The tip leakage vortex (TLV) cavitation mechanism of axial flow pump was investigated with the results of high speed photography and pressure pulsation measurement. The tip leakage vortex cavitation morphology and the transient characteristics of the TLV-induced suction-side-perpendicular cavitating vortices (SSPCV) were analyzed under different flow rates and different cavitation numbers which were combined with the time domain spectrum of pressure fluctuation to elucidate the relationship between the tip cavitation and pressure pulsation. The results showed that cavitation inception occurs earlier with more unstable tip leakage vortex cavitation shape under part-load flow rate condition, and the cavitation is more intense with the decrease of the cavitation number. The inception of SSPCV is attributed to the tail of the shedding cavitation cloud originally attached on the suction side (SS) surface of blade, moving toward the adjacent blade perpendicular to the suction surface, resulting in a flow blockage. With further decrease of pressure, the SSPCVs grow in size and strength, accompanied with a rapid degradation in performance of the pump. The cavitation images and the corresponding circumferential pressure distribution with the same phase showed that the lowest pressure coincides with the suction surface (SS) corner, The pressure was found to decrease along with the occurrence of the cavitation structure.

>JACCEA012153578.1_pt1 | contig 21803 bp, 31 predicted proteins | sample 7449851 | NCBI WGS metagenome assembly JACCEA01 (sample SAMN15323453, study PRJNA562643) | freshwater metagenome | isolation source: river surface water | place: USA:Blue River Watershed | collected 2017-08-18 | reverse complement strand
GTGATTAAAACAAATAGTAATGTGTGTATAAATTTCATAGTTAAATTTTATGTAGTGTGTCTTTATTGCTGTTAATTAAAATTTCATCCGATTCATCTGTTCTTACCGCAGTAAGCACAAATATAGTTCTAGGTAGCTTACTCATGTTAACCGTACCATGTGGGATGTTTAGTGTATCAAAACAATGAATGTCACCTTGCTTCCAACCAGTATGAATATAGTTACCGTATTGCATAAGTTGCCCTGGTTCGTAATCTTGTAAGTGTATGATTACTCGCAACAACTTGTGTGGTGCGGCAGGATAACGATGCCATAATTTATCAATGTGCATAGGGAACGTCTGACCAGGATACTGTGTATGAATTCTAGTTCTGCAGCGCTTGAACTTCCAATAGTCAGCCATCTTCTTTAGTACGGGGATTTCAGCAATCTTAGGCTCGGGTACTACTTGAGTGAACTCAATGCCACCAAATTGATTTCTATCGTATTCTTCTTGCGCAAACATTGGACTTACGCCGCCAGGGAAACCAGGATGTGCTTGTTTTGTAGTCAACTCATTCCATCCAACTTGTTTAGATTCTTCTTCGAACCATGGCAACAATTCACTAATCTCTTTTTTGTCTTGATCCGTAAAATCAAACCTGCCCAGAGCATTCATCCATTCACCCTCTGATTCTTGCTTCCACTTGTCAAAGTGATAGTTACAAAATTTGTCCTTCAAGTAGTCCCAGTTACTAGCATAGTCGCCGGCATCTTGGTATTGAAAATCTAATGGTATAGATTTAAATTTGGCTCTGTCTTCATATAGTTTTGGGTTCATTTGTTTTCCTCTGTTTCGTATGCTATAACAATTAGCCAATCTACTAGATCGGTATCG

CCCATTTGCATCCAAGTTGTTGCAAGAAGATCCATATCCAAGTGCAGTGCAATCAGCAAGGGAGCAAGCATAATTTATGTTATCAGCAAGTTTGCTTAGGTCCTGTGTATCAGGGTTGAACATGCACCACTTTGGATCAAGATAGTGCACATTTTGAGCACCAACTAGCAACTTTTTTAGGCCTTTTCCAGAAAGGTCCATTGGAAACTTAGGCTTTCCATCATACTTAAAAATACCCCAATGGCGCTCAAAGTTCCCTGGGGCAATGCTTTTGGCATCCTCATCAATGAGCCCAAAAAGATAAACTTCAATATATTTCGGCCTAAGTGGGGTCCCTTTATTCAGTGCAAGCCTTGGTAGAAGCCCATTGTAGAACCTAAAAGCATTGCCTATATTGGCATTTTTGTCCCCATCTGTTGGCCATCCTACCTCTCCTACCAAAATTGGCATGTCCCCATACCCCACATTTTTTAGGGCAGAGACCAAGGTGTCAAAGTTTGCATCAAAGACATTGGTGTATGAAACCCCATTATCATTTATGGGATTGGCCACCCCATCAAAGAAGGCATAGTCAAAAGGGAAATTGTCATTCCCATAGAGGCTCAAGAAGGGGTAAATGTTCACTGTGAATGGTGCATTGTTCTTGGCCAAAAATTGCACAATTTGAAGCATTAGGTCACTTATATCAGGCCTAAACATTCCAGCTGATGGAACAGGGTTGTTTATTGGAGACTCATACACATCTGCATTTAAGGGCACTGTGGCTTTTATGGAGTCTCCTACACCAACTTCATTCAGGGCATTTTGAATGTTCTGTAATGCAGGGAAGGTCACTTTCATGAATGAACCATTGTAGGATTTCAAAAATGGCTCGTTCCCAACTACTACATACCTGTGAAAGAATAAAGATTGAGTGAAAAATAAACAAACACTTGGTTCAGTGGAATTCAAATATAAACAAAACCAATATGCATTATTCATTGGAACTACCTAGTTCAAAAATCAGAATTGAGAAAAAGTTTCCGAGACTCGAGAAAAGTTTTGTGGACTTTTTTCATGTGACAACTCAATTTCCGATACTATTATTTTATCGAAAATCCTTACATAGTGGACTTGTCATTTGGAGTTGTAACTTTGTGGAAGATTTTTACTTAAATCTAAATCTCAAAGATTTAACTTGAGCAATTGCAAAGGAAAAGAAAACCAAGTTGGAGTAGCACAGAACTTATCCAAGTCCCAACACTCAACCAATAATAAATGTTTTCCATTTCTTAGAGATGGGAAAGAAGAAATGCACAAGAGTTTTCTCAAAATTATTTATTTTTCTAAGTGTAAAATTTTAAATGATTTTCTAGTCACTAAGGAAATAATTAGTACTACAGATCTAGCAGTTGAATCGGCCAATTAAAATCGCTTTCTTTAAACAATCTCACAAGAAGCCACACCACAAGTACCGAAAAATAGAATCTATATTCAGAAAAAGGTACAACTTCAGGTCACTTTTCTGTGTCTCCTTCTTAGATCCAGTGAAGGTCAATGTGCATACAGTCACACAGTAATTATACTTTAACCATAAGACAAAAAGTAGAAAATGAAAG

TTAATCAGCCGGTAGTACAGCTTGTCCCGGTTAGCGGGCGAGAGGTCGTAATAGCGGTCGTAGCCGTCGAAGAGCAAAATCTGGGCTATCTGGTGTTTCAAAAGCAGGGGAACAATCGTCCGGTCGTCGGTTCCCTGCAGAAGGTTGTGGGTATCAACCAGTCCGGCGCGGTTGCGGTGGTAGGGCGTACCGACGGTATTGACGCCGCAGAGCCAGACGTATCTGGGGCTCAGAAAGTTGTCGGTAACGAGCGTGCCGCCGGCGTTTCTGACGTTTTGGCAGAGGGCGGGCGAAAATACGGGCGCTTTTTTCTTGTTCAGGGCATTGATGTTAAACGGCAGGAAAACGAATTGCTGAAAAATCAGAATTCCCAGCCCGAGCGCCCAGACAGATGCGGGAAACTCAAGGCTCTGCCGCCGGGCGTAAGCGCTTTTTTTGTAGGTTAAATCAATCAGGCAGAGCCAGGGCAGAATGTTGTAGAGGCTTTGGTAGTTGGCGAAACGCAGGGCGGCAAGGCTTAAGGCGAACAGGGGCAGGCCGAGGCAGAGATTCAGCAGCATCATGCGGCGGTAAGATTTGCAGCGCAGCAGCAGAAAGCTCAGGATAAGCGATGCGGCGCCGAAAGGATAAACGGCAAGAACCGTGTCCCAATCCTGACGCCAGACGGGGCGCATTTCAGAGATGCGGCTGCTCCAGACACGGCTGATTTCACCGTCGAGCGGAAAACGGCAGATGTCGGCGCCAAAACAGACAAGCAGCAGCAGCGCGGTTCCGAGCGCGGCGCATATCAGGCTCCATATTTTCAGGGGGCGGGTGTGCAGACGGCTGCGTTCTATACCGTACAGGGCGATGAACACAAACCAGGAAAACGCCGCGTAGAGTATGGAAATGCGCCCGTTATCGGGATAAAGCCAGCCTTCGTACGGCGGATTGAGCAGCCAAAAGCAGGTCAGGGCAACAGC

- Fluids Engineering Division
Experiments of Tip Leakage Vortex Cavitation Cloud and Suction-Side-Perpendicular Cavitating Vortices in an Axial Flow Pump
Shen, X, & Zhang, D. "Experiments of Tip Leakage Vortex Cavitation Cloud and Suction-Side-Perpendicular Cavitating Vortices in an Axial Flow Pump." Proceedings of the ASME 2018 5th Joint US-European Fluids Engineering Division Summer Meeting. Volume 2: Development and Applications in Computational Fluid Dynamics; Industrial and Environmental Applications of Fluid Mechanics; Fluid Measurement and Instrumentation; Cavitation and Phase Change. Montreal, Quebec, Canada. July 15–20, 2018. V002T14A005. ASME. https://doi.org/10.1115/FEDSM2018-83134
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